The use of an image source to display an image on a mirror is well known in the art. In devices of this type, such as head-up displays and gun sights, a partially reflective mirror has often been utilized to combine the displayed image with the view of a'vehicle operator through the mirror. For various applications of the displays, it has been recognized that collimation of the displayed images produces advantageous results for the viewer. By makingthe reflected light rays parallel to each other, the images are clearly visible to the operator and appear to be projected on a distance object on which his eyes are focused, since the images are focused at infinity. In addition, the collimated images do not appear to move relative to the distant object when the viewer moves his head.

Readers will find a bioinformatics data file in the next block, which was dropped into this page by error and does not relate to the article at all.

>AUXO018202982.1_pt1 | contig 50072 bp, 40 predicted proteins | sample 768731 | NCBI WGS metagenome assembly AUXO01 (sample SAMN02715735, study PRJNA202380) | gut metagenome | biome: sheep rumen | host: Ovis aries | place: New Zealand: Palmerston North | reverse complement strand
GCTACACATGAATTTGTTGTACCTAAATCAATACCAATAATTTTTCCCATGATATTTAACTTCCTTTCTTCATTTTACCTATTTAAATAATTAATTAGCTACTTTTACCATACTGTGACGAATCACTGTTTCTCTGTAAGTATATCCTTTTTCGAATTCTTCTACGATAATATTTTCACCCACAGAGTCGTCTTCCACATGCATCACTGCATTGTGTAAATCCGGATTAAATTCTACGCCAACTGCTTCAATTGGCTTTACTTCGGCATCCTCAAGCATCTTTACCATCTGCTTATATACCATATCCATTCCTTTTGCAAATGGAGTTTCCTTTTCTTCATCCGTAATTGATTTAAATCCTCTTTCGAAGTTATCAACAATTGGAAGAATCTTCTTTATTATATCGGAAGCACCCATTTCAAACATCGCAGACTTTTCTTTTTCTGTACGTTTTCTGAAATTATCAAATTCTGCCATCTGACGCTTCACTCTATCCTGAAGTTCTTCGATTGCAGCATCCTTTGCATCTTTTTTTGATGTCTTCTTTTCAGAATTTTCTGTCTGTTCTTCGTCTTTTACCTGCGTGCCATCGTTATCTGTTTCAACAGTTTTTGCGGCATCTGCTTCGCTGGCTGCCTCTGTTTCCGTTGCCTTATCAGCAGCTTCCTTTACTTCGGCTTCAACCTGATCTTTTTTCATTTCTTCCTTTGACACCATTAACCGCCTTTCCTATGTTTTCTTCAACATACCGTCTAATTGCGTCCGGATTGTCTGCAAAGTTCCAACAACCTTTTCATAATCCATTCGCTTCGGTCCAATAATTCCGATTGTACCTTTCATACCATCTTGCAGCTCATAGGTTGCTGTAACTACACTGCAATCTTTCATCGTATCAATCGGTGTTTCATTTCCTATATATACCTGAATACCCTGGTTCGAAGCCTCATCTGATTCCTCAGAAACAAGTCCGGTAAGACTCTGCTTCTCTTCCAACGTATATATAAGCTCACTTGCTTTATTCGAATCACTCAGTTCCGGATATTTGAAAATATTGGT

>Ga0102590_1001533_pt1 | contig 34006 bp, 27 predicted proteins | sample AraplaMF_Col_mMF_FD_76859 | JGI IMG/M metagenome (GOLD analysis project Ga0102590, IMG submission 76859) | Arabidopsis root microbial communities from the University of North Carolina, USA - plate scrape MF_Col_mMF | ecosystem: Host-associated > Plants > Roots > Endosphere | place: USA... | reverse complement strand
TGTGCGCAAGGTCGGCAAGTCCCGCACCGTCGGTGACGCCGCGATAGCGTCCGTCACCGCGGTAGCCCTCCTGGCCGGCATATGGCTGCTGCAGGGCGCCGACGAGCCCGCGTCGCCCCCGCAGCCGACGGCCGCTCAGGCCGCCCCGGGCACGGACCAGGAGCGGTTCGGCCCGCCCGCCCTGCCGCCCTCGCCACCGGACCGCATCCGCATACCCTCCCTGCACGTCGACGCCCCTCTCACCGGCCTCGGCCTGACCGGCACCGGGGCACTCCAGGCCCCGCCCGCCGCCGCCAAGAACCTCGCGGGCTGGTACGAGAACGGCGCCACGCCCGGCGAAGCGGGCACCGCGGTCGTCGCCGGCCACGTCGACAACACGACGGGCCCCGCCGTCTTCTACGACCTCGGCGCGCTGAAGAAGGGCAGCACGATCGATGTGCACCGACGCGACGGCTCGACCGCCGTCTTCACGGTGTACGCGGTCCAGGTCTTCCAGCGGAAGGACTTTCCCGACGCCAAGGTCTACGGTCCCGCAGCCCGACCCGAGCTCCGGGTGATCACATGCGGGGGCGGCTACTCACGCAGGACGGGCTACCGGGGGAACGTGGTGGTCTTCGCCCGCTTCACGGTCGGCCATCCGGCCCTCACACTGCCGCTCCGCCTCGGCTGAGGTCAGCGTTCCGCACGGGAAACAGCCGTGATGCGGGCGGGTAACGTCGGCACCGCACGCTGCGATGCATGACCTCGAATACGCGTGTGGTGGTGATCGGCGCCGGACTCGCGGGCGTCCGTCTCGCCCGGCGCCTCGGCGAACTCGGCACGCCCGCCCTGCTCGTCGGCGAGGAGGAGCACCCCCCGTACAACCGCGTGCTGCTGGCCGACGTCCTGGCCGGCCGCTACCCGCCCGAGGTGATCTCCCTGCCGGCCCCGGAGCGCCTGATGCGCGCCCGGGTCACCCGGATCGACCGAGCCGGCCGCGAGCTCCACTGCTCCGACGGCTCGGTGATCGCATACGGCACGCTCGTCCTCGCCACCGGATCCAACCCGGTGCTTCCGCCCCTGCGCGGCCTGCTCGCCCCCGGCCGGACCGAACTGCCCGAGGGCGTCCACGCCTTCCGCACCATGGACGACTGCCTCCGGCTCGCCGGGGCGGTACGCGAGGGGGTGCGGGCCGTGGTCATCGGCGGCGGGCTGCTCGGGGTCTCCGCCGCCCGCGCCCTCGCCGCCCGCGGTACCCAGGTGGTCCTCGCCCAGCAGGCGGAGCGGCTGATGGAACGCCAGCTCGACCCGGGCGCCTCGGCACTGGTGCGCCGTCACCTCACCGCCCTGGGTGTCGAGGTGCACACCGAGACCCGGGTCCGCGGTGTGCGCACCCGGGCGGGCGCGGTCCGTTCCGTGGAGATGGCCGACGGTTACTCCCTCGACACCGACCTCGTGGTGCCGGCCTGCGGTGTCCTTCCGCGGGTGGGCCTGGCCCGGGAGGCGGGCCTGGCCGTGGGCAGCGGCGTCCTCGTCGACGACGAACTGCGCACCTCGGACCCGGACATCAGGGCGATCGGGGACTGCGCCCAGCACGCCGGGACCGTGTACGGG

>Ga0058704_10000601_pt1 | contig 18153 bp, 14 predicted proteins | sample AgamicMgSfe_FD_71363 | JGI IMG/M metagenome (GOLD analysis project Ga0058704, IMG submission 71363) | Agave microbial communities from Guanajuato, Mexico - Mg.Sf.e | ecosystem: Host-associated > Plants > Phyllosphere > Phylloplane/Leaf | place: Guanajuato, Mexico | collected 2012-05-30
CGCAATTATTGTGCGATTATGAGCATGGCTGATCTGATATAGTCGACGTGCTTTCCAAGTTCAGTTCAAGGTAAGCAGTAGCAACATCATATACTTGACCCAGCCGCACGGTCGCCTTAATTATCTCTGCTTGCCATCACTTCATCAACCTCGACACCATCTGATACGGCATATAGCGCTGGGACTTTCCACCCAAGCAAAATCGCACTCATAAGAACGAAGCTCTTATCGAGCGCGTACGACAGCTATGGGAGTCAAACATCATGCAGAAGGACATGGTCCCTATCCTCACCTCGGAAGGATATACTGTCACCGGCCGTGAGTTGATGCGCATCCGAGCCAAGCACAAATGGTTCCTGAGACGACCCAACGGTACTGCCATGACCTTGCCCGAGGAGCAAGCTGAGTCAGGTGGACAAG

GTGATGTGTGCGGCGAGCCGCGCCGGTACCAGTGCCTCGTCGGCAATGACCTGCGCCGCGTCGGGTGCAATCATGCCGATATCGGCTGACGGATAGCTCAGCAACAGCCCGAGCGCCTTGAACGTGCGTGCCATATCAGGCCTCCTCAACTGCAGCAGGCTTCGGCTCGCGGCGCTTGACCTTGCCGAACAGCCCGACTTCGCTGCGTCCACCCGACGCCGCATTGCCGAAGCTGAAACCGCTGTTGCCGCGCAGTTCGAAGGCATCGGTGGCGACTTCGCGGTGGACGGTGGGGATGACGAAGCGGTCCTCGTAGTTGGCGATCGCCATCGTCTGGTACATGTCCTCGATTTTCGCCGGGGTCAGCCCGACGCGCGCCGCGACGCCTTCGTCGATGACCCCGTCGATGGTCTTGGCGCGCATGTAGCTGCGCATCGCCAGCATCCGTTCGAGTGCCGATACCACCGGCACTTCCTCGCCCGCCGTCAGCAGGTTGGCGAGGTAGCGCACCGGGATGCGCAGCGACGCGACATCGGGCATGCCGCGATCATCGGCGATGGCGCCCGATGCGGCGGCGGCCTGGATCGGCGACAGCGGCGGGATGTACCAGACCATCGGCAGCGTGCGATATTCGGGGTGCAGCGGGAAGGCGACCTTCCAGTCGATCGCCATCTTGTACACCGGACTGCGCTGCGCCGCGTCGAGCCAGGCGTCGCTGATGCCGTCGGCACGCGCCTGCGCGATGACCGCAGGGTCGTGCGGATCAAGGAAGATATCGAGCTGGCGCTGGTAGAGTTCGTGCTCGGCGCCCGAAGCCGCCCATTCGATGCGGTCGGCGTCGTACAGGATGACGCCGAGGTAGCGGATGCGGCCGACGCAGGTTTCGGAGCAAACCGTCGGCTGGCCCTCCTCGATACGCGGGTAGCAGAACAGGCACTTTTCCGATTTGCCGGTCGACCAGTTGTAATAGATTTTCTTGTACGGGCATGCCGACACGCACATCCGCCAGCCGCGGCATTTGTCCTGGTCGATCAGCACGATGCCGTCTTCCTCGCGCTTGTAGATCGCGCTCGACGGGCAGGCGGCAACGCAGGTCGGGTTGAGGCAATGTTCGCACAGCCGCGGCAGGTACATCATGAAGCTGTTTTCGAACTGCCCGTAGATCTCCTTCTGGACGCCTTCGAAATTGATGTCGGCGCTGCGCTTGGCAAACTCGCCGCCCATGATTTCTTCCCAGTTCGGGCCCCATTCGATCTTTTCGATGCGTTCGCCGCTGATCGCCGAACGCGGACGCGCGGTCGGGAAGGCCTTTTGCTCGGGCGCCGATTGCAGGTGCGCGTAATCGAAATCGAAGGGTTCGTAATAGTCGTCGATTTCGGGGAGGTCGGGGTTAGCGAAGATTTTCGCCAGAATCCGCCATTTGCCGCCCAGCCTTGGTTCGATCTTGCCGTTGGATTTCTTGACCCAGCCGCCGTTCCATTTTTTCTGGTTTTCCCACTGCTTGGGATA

However, in order to effect collimation these displays have usually placed a collimating lens between the image source and the mirror. Lenses of this sort have generally been of a refractive type to collimate diverging light rays from the image source into parallel rays, and the rays are then reflected from a flat combining mirror to the viewer. A number of difficulties have been encountered in the use of such collimating devices. Since the light rays passing from the collimating lens to the mirror are parallel to each other, it is necessary to have a lens at least as large in area, measured perpendicular to the optical axis, as the projected image display area on the combining mirror. Frequently, these displays are used where space is at a premium. For example, head-up displays are often mounted in the cockpit of an aircraft in front of a pilot, and severe space limitations in the cockpit have prevented the use of relatively large image generating sources. Consequently, the size of the collimating lenses have been limited, and the corresponding size of the collimated image display has necessarily been minimized.